Bethany breezed through the opening left by the missing front door, and the cacophony of male voices and Sheetrock mutilation ceased. Her scent, an expensive mixture of tea and flowers, reached him through the cloud of sawdust, sending a rippling tightness through his abdomen. She was holding a manila envelope in her right hand and he caught the slightest tremor pass through her fingers before she crossed her arms over her chest.
“Hey, Beth,” Stephen called from the back of the house, his voice growing closer as he progressed to where they were standing, swiping a wrist across his sweaty forehead. “You need something? It’s a little early for measurements, isn’t it? We’ve barely finished gutting the place.” Bethany’s brother gestured to the carnage surrounding his work boots. “Won’t need couches for a while.”
Wes heard her long intake of breath. Did it . . . hitch there in the middle?
He narrowed his eyes.
There had been some tension between Bethany and Stephen since Wes had arrived in Port Jefferson. Without appearing too interested, he’d managed to gather a little intel from Travis and knew Bethany was looking to forsake the family business and strike out on her own, leading to the siblings being at odds. But it didn’t get in the way of their jobs and they still shared a wisecrack on occasion, so he’d let the whole notion of a rift fall by the wayside.
That said, he definitely caught the flash in Bethany’s eyes when Stephen reduced her job to couches.
Not that he would ever let on that he paid such close attention, but he’d seen one of the finished houses put up for sale by Brick & Morty. The men might be responsible for the heavy lifting, but Bethany’s staging sold the damn place. She worked a certain magic that turned a place from four empty walls to a . . . lifestyle. God, that sounded uppity as shit, but it was true. She created a better version of whatever life buyers were leading and made them envision themselves within it, almost like a challenge. Even Wes had been compelled to up his decorating game, so he’d brought Laura to Target and came home with an area rug, two new lamps, and a pumpkin pie–scented candle.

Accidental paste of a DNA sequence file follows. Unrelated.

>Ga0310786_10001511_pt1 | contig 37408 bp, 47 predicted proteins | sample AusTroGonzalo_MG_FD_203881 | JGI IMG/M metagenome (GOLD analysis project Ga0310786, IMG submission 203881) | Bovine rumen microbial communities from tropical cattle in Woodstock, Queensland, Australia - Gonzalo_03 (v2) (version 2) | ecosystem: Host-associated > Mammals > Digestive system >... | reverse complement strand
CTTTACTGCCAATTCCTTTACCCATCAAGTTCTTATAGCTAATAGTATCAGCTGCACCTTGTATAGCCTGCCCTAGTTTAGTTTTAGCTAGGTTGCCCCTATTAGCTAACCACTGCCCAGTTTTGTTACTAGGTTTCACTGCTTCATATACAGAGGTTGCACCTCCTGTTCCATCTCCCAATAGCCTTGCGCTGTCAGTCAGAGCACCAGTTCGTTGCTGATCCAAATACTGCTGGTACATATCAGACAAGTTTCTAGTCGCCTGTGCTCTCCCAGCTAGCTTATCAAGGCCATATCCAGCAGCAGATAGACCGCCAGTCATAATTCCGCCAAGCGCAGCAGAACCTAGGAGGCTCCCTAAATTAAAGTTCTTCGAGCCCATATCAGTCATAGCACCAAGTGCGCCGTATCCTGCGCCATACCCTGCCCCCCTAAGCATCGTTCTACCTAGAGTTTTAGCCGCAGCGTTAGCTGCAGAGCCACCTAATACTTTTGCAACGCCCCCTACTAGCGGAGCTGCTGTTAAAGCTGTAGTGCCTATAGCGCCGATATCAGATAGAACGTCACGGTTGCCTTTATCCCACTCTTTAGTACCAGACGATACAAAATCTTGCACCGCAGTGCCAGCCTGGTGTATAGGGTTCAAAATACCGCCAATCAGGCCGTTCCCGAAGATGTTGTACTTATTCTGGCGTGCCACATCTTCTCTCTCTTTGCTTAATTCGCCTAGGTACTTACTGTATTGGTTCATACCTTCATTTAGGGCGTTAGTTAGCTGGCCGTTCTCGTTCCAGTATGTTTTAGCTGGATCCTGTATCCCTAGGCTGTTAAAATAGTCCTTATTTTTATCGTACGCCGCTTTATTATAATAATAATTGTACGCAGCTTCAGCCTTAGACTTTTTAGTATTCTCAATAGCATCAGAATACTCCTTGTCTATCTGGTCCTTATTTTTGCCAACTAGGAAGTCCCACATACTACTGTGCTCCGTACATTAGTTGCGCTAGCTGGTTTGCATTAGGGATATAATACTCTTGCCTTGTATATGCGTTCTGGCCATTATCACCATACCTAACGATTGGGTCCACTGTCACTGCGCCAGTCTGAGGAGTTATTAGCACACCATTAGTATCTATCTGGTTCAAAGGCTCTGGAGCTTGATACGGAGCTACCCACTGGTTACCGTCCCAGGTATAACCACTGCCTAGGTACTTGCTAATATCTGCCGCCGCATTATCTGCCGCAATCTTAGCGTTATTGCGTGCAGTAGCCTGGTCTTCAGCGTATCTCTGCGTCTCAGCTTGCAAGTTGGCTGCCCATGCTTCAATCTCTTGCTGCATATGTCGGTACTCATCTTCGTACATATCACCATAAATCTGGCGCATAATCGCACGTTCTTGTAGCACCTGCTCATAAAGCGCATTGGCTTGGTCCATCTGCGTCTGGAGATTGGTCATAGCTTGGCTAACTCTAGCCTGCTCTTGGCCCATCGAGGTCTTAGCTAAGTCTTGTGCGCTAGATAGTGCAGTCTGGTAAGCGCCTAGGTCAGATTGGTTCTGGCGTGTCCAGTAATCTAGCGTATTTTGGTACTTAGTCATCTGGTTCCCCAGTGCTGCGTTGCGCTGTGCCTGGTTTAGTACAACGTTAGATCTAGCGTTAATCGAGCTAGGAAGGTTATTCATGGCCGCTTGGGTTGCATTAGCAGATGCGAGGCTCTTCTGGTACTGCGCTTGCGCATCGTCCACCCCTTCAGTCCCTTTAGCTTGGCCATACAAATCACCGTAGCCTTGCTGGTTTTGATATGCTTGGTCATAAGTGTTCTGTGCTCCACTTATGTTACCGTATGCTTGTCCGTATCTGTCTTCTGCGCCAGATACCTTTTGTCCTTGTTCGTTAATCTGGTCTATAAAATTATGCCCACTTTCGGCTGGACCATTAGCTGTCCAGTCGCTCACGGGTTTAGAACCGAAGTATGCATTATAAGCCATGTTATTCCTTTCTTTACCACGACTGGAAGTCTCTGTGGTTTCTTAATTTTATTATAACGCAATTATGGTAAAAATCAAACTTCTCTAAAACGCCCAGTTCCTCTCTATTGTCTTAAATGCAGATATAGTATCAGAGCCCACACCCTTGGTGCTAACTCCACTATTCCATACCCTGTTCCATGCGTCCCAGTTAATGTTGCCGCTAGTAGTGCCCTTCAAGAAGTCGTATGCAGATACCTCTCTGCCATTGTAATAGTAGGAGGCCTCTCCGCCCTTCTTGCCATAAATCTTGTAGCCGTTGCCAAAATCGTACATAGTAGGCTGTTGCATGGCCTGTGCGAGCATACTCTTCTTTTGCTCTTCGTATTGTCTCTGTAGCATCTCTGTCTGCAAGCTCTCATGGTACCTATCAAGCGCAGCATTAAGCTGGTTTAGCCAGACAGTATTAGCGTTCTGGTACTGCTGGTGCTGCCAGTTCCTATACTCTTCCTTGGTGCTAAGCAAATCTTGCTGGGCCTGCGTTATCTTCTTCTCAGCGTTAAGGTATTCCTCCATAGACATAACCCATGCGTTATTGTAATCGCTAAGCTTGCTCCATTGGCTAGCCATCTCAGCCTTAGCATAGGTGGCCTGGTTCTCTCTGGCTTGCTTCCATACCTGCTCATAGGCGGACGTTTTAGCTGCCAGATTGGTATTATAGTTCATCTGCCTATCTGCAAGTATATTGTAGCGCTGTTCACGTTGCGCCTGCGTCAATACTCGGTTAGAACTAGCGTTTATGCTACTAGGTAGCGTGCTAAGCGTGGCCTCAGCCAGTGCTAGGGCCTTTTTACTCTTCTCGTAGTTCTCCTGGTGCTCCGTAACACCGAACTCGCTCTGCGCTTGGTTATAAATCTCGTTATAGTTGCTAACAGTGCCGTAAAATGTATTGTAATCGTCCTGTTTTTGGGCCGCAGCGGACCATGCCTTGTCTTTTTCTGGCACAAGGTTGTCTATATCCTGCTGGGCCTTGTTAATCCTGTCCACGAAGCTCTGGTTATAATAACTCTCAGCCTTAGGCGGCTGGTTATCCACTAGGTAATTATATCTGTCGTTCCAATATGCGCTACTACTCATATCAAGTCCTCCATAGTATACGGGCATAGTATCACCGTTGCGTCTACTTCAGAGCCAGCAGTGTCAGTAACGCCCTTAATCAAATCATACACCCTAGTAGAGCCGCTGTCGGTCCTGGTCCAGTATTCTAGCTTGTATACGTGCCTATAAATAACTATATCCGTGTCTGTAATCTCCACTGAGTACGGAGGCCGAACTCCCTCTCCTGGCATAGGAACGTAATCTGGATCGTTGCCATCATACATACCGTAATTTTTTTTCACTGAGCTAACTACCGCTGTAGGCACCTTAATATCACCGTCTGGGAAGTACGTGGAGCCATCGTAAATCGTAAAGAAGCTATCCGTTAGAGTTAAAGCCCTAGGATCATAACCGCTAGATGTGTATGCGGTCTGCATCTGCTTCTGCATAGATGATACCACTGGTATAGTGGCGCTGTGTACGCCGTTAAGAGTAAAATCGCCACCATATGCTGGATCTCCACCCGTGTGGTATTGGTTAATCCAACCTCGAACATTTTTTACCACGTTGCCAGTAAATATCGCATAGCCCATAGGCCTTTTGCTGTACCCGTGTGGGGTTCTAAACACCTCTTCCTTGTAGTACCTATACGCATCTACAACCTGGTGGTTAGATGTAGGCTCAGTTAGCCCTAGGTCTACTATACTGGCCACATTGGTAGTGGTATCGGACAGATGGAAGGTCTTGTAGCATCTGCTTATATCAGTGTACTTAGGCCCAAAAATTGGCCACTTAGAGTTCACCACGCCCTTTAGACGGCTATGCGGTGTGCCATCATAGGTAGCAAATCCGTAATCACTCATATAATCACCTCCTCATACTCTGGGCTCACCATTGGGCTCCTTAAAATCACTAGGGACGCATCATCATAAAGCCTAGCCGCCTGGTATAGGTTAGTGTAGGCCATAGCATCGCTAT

He’d lie about that under oath.
Bottom line, he didn’t appreciate the way Bethany’s big brother had whittled it all down to couches. More like couches, paint color, shelving, storage, character. He bit down hard on his bottom lip to stop himself from speaking up. The inner workings of the Castle family was none of his business. He was an extra in a movie that would continue long after he’d gone back to Texas.
Trying to ignore the sweep of disquiet in his chest, Wes focused on Bethany. There was something off about her today and it was making him extra reckless. Her usual composure was there, but it was on the blink. Coming and going, as if she could only hang on to it for a moment, before it slipped away.
There. She found her confidence, firming her shoulders and pinning Stephen with a look. “I’m not going to need measurements for this flip.” She pried the paperwork from where she’d stuffed it beneath her arm, then promptly shoved it back into place. “My permits arrived for the project across town, so . . . that’s it. I’m going to begin work on it next week.”